To qualify for a data transfer based on the adequacy decision, US companies must self-certify under the DPF and declare compliance with the DPF, including by updating their privacy policies. The DPF will be governed by the US Department of Commerce ("DoC"), which will process the certification applications. US entities that have already certified compliance with the (then applicable) Privacy Shield principles and still have an active certification may begin relying immediately on the DPF. The DoC also monitors whether these companies continue to meet the certification requirements. A website dedicated to the DPF, which also provides for the possibility to self-certify, has already been launched.
Following the recent adequacy decision, the transfer of personal data from the EU to the US is deemed lawful. This means that the use of service providers based in the US is, in principle, possible again. However, the European entity (controller) must ensure that certain conditions are met before the transfer. In particular, the European controller is obliged to ensure that the data processing, which also includes the transfer, fulfils the following criteria:
- based on a lawful legal basis pursuant to Art 6 or 9 GDPR;
- the main principles of the GDPR under Art 5 are met;
- data protection by design and default is implemented pursuant to Art 25 GDPR;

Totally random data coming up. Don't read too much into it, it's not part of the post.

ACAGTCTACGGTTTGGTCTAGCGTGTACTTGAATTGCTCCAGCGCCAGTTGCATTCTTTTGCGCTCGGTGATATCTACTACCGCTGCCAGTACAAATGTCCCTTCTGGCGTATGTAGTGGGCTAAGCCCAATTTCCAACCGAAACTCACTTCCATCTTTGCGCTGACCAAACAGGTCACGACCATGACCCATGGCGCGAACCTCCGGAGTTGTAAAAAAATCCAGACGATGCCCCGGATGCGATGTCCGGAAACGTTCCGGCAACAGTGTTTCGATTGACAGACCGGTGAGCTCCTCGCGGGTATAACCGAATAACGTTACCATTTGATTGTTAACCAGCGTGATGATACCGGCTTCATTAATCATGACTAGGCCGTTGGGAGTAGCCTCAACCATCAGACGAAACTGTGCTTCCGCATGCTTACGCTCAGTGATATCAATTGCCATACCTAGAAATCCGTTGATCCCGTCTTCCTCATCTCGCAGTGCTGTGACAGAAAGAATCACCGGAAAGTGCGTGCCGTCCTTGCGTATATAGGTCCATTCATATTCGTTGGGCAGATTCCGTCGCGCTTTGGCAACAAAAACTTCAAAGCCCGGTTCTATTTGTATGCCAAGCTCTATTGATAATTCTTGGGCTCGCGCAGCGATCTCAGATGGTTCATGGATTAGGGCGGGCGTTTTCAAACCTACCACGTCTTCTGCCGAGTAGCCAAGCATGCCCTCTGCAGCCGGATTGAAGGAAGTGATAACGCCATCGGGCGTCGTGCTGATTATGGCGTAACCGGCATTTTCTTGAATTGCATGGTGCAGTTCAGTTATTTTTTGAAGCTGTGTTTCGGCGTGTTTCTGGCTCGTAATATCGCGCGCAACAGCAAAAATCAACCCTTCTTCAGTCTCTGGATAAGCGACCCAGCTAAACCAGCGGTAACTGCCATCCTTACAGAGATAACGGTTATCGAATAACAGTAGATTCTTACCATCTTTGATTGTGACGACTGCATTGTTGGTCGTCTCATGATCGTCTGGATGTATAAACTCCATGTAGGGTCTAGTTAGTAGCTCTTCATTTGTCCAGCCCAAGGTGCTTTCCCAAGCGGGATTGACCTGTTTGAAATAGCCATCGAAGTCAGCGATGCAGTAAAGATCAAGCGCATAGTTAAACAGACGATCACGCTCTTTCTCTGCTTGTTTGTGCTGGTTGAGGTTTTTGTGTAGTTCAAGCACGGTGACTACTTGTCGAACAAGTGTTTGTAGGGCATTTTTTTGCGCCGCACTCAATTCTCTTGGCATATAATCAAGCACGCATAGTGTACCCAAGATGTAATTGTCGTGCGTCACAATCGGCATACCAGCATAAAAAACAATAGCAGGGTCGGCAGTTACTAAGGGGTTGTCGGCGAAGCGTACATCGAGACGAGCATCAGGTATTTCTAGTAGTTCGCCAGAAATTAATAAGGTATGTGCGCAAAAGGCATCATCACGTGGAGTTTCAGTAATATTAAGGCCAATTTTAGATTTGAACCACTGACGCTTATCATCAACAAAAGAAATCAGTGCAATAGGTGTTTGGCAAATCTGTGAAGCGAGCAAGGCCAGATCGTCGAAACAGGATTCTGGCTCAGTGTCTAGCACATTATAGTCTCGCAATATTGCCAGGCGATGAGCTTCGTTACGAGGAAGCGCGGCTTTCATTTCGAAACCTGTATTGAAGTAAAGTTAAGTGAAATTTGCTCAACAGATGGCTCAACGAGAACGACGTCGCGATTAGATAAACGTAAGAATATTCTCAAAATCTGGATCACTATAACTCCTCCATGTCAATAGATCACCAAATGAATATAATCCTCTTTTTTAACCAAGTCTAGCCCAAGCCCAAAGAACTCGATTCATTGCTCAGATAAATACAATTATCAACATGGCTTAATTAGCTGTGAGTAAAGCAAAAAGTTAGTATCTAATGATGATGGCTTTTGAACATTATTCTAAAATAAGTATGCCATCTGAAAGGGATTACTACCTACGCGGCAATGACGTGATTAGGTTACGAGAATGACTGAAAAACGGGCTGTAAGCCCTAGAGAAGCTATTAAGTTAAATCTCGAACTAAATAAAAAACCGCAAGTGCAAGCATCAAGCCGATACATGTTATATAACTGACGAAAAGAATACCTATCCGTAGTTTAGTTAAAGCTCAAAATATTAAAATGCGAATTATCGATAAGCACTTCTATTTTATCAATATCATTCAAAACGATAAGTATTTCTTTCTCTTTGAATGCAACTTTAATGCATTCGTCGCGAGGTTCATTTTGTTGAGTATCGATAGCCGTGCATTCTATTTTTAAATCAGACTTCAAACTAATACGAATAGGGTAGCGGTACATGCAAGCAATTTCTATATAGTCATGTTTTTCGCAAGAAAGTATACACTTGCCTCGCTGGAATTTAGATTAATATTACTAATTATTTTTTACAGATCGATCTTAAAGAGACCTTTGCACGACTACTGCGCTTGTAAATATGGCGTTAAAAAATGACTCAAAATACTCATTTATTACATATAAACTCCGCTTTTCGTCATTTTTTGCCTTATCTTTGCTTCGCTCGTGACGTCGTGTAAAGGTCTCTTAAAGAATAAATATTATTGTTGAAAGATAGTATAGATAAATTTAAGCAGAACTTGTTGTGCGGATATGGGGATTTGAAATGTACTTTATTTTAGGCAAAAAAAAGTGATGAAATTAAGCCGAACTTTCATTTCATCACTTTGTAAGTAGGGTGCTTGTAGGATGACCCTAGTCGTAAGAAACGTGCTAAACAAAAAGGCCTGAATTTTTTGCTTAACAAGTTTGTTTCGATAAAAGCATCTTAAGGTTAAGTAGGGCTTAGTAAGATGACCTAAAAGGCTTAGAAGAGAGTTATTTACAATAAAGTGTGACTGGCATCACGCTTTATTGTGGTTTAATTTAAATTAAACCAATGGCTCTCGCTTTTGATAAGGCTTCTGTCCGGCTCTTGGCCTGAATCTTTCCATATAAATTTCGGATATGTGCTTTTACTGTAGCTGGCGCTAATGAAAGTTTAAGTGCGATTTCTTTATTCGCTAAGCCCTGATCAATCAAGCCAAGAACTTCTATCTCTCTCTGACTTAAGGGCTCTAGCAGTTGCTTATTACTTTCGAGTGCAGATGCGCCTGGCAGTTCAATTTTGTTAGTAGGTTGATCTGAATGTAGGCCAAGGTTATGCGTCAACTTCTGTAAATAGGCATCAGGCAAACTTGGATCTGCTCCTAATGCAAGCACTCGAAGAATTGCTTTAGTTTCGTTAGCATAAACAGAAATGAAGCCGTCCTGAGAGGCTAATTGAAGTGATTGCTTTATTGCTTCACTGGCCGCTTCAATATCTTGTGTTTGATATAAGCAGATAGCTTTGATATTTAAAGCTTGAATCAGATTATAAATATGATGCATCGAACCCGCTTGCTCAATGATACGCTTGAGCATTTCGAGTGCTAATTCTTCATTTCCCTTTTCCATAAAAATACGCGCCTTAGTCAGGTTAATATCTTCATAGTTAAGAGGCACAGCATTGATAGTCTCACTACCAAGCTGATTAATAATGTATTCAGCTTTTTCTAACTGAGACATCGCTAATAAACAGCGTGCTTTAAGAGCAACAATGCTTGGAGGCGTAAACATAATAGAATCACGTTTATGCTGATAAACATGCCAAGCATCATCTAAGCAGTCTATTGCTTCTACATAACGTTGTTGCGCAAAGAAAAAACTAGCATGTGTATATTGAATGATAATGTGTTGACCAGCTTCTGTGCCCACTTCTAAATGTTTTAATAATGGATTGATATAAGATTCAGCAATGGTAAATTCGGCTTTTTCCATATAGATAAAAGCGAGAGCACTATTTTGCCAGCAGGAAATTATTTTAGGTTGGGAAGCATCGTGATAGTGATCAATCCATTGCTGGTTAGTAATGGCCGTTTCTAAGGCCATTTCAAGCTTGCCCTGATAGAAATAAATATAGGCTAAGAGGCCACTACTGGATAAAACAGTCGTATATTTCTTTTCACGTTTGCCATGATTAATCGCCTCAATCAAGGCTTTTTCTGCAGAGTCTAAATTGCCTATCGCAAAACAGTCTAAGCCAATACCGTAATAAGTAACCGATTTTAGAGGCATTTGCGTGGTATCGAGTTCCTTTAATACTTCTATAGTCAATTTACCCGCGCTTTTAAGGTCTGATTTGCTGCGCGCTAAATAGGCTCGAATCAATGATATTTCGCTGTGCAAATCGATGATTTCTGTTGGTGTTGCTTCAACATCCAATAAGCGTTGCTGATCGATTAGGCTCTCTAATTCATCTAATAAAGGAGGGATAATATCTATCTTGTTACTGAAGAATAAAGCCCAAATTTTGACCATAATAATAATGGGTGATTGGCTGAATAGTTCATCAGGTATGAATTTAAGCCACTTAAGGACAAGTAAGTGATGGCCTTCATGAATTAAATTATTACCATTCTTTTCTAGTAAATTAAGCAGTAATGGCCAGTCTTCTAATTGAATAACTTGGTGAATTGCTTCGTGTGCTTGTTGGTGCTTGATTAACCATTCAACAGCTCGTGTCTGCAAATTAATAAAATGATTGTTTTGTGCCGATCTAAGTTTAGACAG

- a data processor agreement pursuant to Art 28 GDPR is concluded with the service provider;
- the security of processing pursuant to Art 32 GDPR is ensured;
- all relevant documentation and assessments are conducted and held available for a possible inspection by the Authority;
- the data receiving US service provider is certified under the DPF.
US-based companies will have to implement internal and external policies and processes if they want to self-certify under the DPF and rely on the adequacy decision for a lawful data transfer. Their privacy policies in particular must be amended to incorporate the new DPF principles and potential existing certifications under the old Privacy Shield must be updated or recertified and the necessary fees paid.
DPF: here to stay?
The European Data Protection Board (EDPB) acknowledged that the new agreement shows "significant improvements" over its predecessors. However, it noted that the GDPR still falls short in some areas of protection. The European Parliament opposed the new agreement, pointing out that it allows a certain level of mass data collection and does not provide adequate data protection safeguards for Europeans (however, not binding on the EC). At the same time, the NGO NOYB announced its intention to challenge the decision again, criticising it as "essentially a repeat of the Privacy Shield".
It therefore seems crucial to maintain an alternative for engaging US providers, as a third potential annulment of the adequacy decision by the European Commission could abruptly disrupt enterprise-wide data processing (again). As this process continues, we will keep you updated on further steps to ensure the safe and unimpeded flow of data between the EU and the US. In the meantime, please do not hesitate to contact us if you require assistance in preparing the necessary aspects for an immediate, compliant data transfer.
By Veronika Wolfbauer, Counsel, and Florian Terharen, Associate, Schoenherr